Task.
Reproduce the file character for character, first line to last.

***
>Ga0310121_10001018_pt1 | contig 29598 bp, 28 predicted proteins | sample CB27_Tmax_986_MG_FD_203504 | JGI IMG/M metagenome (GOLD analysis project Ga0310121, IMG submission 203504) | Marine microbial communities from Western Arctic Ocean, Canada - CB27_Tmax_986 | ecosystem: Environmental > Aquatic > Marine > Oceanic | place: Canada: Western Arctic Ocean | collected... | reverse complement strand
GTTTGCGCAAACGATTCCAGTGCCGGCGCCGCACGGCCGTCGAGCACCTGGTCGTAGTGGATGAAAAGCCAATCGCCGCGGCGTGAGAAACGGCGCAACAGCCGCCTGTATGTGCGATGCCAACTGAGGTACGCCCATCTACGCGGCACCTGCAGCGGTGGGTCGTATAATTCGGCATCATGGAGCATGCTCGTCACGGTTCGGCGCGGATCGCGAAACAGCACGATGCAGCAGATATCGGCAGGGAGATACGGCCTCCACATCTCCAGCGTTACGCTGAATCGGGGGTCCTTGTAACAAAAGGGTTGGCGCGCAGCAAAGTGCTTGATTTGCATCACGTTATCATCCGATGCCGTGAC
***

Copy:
>Ga0310121_10001018_pt1 | contig 29598 bp, 28 predicted proteins | sample CB27_Tmax_986_MG_FD_203504 | JGI IMG/M metagenome (GOLD analysis project Ga0310121, IMG submission 203504) | Marine microbial communities from Western Arctic Ocean, Canada - CB27_Tmax_986 | ecosystem: Environmental > Aquatic > Marine > Oceanic | place: Canada: Western Arctic Ocean | collected... | reverse complement strand
GTTTGCGCAAACGATTCCAGTGCCGGCGCCGCACGGCCGTCGAGCACCTGGTCGTAGTGGATGAAAAGCCAATCGCCGCGGCGTGAGAAACGGCGCAACAGCCGCCTGTATGTGCGATGCCAACTGAGGTACGCCCATCTACGCGGCACCTGCAGCGGTGGGTCGTATAATTCGGCATCATGGAGCATGCTCGTCACGGTTCGGCGCGGATCGCGAAACAGCACGATGCAGCAGATATCGGCAGGGAGATACGGCCTCCACATCTCCAGCGTTACGCTGAATCGGGGGTCCTTGTAACAAAAGGGTTGGCGCGCAGCAAAGTGCTTGATTTGCATCACGTTATCATCCGATGCCGTGAC